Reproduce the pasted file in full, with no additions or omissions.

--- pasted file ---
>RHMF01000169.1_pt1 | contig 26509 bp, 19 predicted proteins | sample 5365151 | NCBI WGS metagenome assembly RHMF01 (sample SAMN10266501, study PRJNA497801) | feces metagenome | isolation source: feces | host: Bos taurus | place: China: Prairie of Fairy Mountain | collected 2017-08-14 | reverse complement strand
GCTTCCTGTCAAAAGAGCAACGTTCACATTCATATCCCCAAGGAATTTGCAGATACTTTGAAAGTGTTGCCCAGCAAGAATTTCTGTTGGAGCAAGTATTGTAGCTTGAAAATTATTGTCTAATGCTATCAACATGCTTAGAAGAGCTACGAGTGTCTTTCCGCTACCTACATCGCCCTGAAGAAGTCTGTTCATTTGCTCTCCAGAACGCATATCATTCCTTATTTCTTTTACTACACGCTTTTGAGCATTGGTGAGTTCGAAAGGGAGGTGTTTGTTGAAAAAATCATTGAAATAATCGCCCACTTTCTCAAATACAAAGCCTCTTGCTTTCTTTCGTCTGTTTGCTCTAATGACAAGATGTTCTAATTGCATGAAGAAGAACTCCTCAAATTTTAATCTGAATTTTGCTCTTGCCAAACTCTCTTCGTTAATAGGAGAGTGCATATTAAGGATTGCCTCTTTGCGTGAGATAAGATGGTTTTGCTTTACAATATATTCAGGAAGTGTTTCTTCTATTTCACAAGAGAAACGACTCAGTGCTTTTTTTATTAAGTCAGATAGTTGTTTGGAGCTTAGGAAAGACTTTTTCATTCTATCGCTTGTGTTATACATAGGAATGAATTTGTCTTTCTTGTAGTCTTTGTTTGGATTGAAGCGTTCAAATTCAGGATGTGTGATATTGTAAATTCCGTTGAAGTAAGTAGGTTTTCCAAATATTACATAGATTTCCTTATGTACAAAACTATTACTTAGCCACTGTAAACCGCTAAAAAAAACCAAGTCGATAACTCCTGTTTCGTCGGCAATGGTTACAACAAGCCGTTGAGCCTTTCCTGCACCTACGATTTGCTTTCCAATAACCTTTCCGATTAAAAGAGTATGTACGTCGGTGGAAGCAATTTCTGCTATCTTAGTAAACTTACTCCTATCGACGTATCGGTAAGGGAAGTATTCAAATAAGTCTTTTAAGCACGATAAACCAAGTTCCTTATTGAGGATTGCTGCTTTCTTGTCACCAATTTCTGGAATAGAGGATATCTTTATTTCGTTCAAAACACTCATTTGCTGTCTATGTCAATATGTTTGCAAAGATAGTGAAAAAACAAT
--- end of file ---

>RHMF01000169.1_pt1 | contig 26509 bp, 19 predicted proteins | sample 5365151 | NCBI WGS metagenome assembly RHMF01 (sample SAMN10266501, study PRJNA497801) | feces metagenome | isolation source: feces | host: Bos taurus | place: China: Prairie of Fairy Mountain | collected 2017-08-14 | reverse complement strand
GCTTCCTGTCAAAAGAGCAACGTTCACATTCATATCCCCAAGGAATTTGCAGATACTTTGAAAGTGTTGCCCAGCAAGAATTTCTGTTGGAGCAAGTATTGTAGCTTGAAAATTATTGTCTAATGCTATCAACATGCTTAGAAGAGCTACGAGTGTCTTTCCGCTACCTACATCGCCCTGAAGAAGTCTGTTCATTTGCTCTCCAGAACGCATATCATTCCTTATTTCTTTTACTACACGCTTTTGAGCATTGGTGAGTTCGAAAGGGAGGTGTTTGTTGAAAAAATCATTGAAATAATCGCCCACTTTCTCAAATACAAAGCCTCTTGCTTTCTTTCGTCTGTTTGCTCTAATGACAAGATGTTCTAATTGCATGAAGAAGAACTCCTCAAATTTTAATCTGAATTTTGCTCTTGCCAAACTCTCTTCGTTAATAGGAGAGTGCATATTAAGGATTGCCTCTTTGCGTGAGATAAGATGGTTTTGCTTTACAATATATTCAGGAAGTGTTTCTTCTATTTCACAAGAGAAACGACTCAGTGCTTTTTTTATTAAGTCAGATAGTTGTTTGGAGCTTAGGAAAGACTTTTTCATTCTATCGCTTGTGTTATACATAGGAATGAATTTGTCTTTCTTGTAGTCTTTGTTTGGATTGAAGCGTTCAAATTCAGGATGTGTGATATTGTAAATTCCGTTGAAGTAAGTAGGTTTTCCAAATATTACATAGATTTCCTTATGTACAAAACTATTACTTAGCCACTGTAAACCGCTAAAAAAAACCAAGTCGATAACTCCTGTTTCGTCGGCAATGGTTACAACAAGCCGTTGAGCCTTTCCTGCACCTACGATTTGCTTTCCAATAACCTTTCCGATTAAAAGAGTATGTACGTCGGTGGAAGCAATTTCTGCTATCTTAGTAAACTTACTCCTATCGACGTATCGGTAAGGGAAGTATTCAAATAAGTCTTTTAAGCACGATAAACCAAGTTCCTTATTGAGGATTGCTGCTTTCTTGTCACCAATTTCTGGAATAGAGGATATCTTTATTTCGTTCAAAACACTCATTTGCTGTCTATGTCAATATGTTTGCAAAGATAGTGAAAAAACAAT